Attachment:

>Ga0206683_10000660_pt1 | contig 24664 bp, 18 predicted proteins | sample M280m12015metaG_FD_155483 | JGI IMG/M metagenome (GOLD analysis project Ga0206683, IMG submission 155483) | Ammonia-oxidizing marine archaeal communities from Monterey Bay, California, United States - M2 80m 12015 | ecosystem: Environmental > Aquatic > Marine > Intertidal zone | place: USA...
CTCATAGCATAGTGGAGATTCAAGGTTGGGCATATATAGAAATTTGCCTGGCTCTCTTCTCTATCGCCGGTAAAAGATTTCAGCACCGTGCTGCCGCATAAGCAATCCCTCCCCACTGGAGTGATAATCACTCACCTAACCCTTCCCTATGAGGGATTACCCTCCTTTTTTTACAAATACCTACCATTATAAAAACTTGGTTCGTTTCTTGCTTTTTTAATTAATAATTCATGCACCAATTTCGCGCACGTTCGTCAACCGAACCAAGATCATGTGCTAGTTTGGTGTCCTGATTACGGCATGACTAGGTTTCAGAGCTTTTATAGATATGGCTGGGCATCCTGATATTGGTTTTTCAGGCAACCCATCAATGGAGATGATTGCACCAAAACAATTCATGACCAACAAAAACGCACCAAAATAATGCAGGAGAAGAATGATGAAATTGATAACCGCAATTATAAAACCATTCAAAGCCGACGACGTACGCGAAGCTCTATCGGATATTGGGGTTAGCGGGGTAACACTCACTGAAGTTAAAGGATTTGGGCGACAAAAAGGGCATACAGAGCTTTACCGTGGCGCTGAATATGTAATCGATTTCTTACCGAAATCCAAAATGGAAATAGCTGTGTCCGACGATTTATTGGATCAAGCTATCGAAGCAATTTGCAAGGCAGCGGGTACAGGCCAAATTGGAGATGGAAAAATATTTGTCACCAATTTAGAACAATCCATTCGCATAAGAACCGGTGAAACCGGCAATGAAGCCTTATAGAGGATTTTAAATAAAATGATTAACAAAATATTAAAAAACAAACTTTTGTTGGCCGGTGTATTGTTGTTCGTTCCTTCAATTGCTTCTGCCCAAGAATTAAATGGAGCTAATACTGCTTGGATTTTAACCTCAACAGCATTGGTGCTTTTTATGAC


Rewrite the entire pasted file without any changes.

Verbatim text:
>Ga0206683_10000660_pt1 | contig 24664 bp, 18 predicted proteins | sample M280m12015metaG_FD_155483 | JGI IMG/M metagenome (GOLD analysis project Ga0206683, IMG submission 155483) | Ammonia-oxidizing marine archaeal communities from Monterey Bay, California, United States - M2 80m 12015 | ecosystem: Environmental > Aquatic > Marine > Intertidal zone | place: USA...
CTCATAGCATAGTGGAGATTCAAGGTTGGGCATATATAGAAATTTGCCTGGCTCTCTTCTCTATCGCCGGTAAAAGATTTCAGCACCGTGCTGCCGCATAAGCAATCCCTCCCCACTGGAGTGATAATCACTCACCTAACCCTTCCCTATGAGGGATTACCCTCCTTTTTTTACAAATACCTACCATTATAAAAACTTGGTTCGTTTCTTGCTTTTTTAATTAATAATTCATGCACCAATTTCGCGCACGTTCGTCAACCGAACCAAGATCATGTGCTAGTTTGGTGTCCTGATTACGGCATGACTAGGTTTCAGAGCTTTTATAGATATGGCTGGGCATCCTGATATTGGTTTTTCAGGCAACCCATCAATGGAGATGATTGCACCAAAACAATTCATGACCAACAAAAACGCACCAAAATAATGCAGGAGAAGAATGATGAAATTGATAACCGCAATTATAAAACCATTCAAAGCCGACGACGTACGCGAAGCTCTATCGGATATTGGGGTTAGCGGGGTAACACTCACTGAAGTTAAAGGATTTGGGCGACAAAAAGGGCATACAGAGCTTTACCGTGGCGCTGAATATGTAATCGATTTCTTACCGAAATCCAAAATGGAAATAGCTGTGTCCGACGATTTATTGGATCAAGCTATCGAAGCAATTTGCAAGGCAGCGGGTACAGGCCAAATTGGAGATGGAAAAATATTTGTCACCAATTTAGAACAATCCATTCGCATAAGAACCGGTGAAACCGGCAATGAAGCCTTATAGAGGATTTTAAATAAAATGATTAACAAAATATTAAAAAACAAACTTTTGTTGGCCGGTGTATTGTTGTTCGTTCCTTCAATTGCTTCTGCCCAAGAATTAAATGGAGCTAATACTGCTTGGATTTTAACCTCAACAGCATTGGTGCTTTTTATGAC